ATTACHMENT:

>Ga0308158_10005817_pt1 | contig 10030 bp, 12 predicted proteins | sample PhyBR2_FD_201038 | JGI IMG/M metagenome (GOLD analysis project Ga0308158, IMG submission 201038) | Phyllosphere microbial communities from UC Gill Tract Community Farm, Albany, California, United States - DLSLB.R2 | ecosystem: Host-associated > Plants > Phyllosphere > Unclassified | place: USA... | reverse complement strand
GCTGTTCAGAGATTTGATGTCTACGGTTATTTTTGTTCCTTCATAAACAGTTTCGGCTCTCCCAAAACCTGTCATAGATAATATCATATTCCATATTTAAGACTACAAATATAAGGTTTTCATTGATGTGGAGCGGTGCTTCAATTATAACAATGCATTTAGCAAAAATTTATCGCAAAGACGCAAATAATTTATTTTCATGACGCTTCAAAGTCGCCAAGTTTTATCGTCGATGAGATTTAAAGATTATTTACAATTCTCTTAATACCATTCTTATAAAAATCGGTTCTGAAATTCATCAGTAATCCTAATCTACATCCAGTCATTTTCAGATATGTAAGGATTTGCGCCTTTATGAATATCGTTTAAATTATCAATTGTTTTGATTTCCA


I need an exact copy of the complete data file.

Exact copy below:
>Ga0308158_10005817_pt1 | contig 10030 bp, 12 predicted proteins | sample PhyBR2_FD_201038 | JGI IMG/M metagenome (GOLD analysis project Ga0308158, IMG submission 201038) | Phyllosphere microbial communities from UC Gill Tract Community Farm, Albany, California, United States - DLSLB.R2 | ecosystem: Host-associated > Plants > Phyllosphere > Unclassified | place: USA... | reverse complement strand
GCTGTTCAGAGATTTGATGTCTACGGTTATTTTTGTTCCTTCATAAACAGTTTCGGCTCTCCCAAAACCTGTCATAGATAATATCATATTCCATATTTAAGACTACAAATATAAGGTTTTCATTGATGTGGAGCGGTGCTTCAATTATAACAATGCATTTAGCAAAAATTTATCGCAAAGACGCAAATAATTTATTTTCATGACGCTTCAAAGTCGCCAAGTTTTATCGTCGATGAGATTTAAAGATTATTTACAATTCTCTTAATACCATTCTTATAAAAATCGGTTCTGAAATTCATCAGTAATCCTAATCTACATCCAGTCATTTTCAGATATGTAAGGATTTGCGCCTTTATGAATATCGTTTAAATTATCAATTGTTTTGATTTCCA